Title: KlpA is a Novel Processive Kinesin-14 Motor with Tunable Directionality
Kinesins are naturally occurring protein-based motor proteins that can use chemical energy to drive directional movement and generate forces inside the cells. Kinesin-14s are a distinct subset of kinesin motors that typically contain an N-terminal nonmotor microtubule-binding tail and a C-terminal microtubule-binding motor domain. Extensive studies suggest that kinesin-14 are commonly considered to be nonprocessive minus end-directed motors. However, our recent study shows that KlpA – a kinesin-14 from the filamentous fungus Aspergillus nidulans – is a context-dependent bidirectional motor: between a pair of microtubules, it behaves similarly to other kinesin-14s to exhibit canonical minus end-directed motility, but on a single microtubule, it surprisingly moves processively toward the plus end on a single microtubule. We further show that the N-terminal nonmotor microtubule-binding tail of KlpA is required for it to achieve processive plus end-directed motility on single microtubules. By shortening the N-terminal tail of KlpA or inserting a flexible linker between the tail and the motor domain, we have now engineered two new KlpA variants that both exhibit processive minus enddirected motility on single microtubules. Collectively, these results show that KlpA is a novel processive kinesin-14 motor with tunable directionality.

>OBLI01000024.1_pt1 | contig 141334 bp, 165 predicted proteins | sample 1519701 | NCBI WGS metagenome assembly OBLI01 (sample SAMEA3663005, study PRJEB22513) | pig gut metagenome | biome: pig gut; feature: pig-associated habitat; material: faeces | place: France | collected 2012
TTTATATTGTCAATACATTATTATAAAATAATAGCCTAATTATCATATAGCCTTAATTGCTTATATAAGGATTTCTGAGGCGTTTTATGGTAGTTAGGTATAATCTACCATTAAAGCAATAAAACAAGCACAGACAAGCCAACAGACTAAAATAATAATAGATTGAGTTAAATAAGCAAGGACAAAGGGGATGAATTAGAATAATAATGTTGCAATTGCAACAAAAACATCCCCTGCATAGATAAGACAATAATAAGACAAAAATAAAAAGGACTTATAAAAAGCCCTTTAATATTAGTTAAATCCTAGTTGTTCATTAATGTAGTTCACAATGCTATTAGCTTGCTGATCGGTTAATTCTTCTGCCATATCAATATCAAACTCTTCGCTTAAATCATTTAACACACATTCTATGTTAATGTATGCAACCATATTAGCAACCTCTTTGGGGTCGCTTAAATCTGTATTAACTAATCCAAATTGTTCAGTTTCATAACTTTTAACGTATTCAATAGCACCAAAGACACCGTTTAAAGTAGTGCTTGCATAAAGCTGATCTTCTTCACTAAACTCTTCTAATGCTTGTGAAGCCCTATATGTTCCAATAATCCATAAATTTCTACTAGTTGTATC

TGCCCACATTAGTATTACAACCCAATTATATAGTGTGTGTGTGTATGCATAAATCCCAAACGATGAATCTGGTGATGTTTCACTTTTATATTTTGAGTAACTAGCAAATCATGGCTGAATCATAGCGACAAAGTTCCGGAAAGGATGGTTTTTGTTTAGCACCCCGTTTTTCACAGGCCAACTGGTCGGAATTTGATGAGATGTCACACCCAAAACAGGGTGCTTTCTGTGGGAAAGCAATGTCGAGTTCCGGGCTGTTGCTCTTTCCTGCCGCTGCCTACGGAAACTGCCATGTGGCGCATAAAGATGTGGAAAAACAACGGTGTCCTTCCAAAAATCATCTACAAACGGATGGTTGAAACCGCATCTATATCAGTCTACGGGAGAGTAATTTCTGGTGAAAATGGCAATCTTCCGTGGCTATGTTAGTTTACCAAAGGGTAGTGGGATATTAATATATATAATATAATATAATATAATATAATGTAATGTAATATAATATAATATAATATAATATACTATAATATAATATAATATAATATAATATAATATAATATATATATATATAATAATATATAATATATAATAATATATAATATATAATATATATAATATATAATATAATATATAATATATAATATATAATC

Dr. Weihong Qiu received his B.S. and M.S. in Applied Physcs both from Nankai Univeristy (Tianjin, China) and his Ph.D. in Biophysics from The Ohio State University (Columbus, OH). Dr. Qiu did his postdoctoral training in the Department of Cell Biology at Harvard Medical School before joining the Department of Physics as an Assistant Professor at Oregon State University. Research in the Qiu lab is focused on understanding the evolution, mechanism and regulation of protein-based molecular motors using an interdisciplinary approach that integrates molecular biology, protein biochemistry, cell biology and single-molecule imaging. Current research in the Qiu lab is funded by the National Science Foundation.
Every Friday 10:45-11:45 a.m., COB 267 (except as noted). Refreshments will be served from 10:30 - 10:45 a.m. Questions regarding the seminar series should be directed to Prof. Bin Liu